Living Systems

Advanced Human Machine Interfaces

Technical Applications


A number of integrated systems have been proposed or designed for situations where a human needs to be considered as a necessary part of the system. In such cases, the human- machine interface is a critical component of the system. Such systems typically produce much more data than a human is able to digest in a time-critical situation, so the main job of the interface is to present the data in a form easily understandable by the human and to provide an easy means of interacting with the system.


Advanced work on the human- machine interface was initially done by the Department of Defense because of the need to support pilots in combat situations, but as automation and information intensity increase in other fields, human-machine interfaces become increasingly important to the safety and efficiency in a variety of work places. The field of human factors focuses on human capabilities, behavior and performance while interacting with engineered systems and environments. While the classic perception of human factors deals with aircraft cockpit displays and ergonomics, today it is a design oriented discipline that covers the range of human interaction with complex systems and environments such as the control rooms of power plants, air traffic control, manufacturing, and telecommunications networks. In future "highly automated systems," when staff size is small and the operating environment stressful, the cognitive demands of large, complex and dynamic nonlinear or digital systems quickly outstrip the control capacity of the unaided human. Neglecting human factors can result in labor- intensive operations and increased operating costs, high workload and fatigue, and higher rates accidents resulting from human error. These problems are far from trivial and they can be life threatening.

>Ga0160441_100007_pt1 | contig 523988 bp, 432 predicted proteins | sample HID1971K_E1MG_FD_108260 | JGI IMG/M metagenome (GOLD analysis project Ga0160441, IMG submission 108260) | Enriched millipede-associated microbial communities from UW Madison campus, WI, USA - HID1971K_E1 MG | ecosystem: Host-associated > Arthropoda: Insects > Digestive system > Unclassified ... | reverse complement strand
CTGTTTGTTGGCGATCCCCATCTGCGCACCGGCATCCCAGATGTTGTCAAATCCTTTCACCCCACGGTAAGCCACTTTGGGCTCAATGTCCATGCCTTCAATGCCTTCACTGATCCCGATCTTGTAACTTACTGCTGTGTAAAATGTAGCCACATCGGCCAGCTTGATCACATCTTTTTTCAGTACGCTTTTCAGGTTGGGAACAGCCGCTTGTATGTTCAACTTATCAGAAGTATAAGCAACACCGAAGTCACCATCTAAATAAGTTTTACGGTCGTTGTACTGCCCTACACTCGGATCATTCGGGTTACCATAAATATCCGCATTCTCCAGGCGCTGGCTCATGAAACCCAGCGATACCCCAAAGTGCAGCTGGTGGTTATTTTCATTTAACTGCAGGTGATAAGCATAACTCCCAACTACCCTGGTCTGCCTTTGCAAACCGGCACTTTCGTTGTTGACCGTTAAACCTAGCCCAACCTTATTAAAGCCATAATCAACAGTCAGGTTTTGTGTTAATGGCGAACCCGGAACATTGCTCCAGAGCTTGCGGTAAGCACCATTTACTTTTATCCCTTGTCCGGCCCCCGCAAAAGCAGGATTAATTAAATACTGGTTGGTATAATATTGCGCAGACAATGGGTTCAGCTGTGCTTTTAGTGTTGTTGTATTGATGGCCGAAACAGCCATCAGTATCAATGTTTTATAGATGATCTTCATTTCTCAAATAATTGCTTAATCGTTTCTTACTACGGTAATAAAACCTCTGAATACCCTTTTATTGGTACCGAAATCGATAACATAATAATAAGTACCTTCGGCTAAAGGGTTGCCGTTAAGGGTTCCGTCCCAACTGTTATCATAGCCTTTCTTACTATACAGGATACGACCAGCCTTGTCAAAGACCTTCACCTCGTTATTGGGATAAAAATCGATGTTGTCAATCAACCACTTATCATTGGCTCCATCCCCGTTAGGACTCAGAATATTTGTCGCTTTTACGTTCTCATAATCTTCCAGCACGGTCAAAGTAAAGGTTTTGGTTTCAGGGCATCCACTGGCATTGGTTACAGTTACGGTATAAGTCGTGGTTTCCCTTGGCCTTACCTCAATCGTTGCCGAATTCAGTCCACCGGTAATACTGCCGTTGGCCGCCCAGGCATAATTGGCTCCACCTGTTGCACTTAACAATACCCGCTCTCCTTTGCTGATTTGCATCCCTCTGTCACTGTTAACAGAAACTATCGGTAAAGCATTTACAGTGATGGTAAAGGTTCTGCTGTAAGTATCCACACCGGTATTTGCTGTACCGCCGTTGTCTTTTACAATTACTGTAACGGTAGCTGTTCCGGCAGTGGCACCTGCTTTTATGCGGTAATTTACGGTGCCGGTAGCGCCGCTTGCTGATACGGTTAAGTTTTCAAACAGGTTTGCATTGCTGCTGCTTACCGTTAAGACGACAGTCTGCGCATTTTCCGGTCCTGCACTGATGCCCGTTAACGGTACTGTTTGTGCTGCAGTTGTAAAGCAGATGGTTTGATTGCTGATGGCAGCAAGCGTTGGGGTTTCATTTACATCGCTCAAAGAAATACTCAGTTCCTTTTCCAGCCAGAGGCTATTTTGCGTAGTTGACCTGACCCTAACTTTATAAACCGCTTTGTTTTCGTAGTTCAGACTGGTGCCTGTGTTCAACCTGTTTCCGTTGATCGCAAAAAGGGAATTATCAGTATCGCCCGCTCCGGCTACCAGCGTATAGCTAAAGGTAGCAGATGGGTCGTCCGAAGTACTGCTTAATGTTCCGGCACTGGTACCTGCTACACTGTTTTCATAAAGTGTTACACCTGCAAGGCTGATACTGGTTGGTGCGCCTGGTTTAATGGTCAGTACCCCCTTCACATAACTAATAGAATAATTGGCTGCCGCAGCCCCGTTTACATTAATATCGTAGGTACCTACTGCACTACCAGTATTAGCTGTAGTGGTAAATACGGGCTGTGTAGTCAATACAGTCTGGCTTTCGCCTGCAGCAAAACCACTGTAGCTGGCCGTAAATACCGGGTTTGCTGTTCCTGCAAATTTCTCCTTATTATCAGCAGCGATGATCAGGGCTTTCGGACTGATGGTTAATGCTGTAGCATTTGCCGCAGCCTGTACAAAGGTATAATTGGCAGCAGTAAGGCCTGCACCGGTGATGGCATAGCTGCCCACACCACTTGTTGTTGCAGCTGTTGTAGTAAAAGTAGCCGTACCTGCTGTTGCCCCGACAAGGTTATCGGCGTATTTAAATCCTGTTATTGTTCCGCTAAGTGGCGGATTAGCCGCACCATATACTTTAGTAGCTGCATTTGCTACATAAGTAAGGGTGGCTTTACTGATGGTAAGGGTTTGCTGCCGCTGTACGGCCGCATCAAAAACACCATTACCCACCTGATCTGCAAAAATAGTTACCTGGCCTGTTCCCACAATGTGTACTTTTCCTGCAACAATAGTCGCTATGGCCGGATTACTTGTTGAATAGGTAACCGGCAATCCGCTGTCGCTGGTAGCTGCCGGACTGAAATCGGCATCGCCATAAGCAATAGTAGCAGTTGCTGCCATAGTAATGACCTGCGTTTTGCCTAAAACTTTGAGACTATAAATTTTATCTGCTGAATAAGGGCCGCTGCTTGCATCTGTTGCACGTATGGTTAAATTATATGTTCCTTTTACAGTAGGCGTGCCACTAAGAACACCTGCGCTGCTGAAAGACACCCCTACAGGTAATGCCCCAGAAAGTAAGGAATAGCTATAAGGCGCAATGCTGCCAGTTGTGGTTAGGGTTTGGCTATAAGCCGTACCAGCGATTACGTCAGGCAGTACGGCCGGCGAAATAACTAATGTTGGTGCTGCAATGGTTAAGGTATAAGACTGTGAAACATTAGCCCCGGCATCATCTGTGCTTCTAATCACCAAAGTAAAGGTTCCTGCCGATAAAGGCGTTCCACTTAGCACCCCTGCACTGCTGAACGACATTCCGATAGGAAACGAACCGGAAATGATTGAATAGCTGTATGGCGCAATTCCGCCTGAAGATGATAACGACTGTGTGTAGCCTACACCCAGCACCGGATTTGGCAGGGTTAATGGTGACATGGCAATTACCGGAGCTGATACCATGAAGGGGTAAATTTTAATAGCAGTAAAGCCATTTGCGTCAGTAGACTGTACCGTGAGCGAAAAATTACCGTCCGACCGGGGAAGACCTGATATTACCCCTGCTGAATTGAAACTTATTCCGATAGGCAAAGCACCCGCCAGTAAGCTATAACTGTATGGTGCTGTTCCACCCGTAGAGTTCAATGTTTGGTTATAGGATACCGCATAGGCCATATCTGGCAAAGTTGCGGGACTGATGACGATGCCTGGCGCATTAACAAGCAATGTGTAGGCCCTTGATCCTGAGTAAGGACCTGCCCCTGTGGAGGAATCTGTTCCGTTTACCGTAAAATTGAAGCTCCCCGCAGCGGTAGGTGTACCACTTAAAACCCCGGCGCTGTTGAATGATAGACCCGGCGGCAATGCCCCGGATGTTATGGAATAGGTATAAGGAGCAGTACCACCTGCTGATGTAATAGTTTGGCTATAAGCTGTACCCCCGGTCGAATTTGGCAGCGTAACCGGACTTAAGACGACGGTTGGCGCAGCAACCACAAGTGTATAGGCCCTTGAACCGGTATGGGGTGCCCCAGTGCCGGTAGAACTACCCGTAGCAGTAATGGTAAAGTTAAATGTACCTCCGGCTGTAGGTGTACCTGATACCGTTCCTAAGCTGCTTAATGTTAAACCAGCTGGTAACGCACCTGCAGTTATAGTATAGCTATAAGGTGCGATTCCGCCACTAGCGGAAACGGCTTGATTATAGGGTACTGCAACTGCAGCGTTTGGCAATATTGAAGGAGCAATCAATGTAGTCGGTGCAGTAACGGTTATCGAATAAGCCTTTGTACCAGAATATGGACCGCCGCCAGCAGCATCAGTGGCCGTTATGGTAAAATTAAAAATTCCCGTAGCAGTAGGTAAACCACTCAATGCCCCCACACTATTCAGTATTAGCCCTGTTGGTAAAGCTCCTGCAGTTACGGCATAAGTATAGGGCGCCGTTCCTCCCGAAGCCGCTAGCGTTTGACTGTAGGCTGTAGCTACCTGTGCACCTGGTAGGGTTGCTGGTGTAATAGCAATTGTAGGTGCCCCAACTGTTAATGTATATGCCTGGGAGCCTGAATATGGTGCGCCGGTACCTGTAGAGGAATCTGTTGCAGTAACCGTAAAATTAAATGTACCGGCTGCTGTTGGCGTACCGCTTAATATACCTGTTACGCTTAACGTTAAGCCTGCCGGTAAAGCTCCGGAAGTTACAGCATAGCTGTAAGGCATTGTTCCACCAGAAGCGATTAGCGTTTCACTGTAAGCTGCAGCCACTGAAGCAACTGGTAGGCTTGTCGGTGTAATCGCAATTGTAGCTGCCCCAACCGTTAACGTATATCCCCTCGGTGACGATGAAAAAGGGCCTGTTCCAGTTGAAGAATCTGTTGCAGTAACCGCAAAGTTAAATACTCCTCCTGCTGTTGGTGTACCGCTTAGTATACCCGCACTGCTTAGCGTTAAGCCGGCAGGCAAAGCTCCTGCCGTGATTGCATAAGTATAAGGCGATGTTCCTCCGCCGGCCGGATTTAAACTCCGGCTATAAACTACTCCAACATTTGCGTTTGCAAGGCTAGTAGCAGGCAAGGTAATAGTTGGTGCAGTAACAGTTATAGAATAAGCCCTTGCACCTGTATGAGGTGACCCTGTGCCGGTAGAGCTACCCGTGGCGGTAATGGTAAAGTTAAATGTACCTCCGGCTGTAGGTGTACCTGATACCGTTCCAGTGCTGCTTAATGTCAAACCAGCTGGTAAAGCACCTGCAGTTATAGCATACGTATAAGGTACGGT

Both the assessment techniques and the decision support aids can be applied to a wide range of task design and training situations, and should be of value in both the transportation and industrial process control environments. Advances in human-machine interface technologies will lead to greater productivity and greater safety in U.S. industry. This technology is also critical for warfighting in the "information-intensive" battlefield.


The DOD Crew System Ergonomics Information Analysis Center, NASA's Space and Flight Human Factors groups, and their affiliated universities and support contractors have been the leaders in the development of advanced human-machine interface. While the information has been widely available, industry has only recently shown a broader interest in incorporating it in system design. While the European community has been more amenable to standards activities such as video display terminal standards and workstation ergonomics, the U.S. has developed a substantial body of knowledge that could be more effectively exploited in the design of large systems and consumer products. Japanese industry has shown some interest in the field and has increased its research funding but the U.S. efforts are so much greater that the U.S. lead in this area is increasing.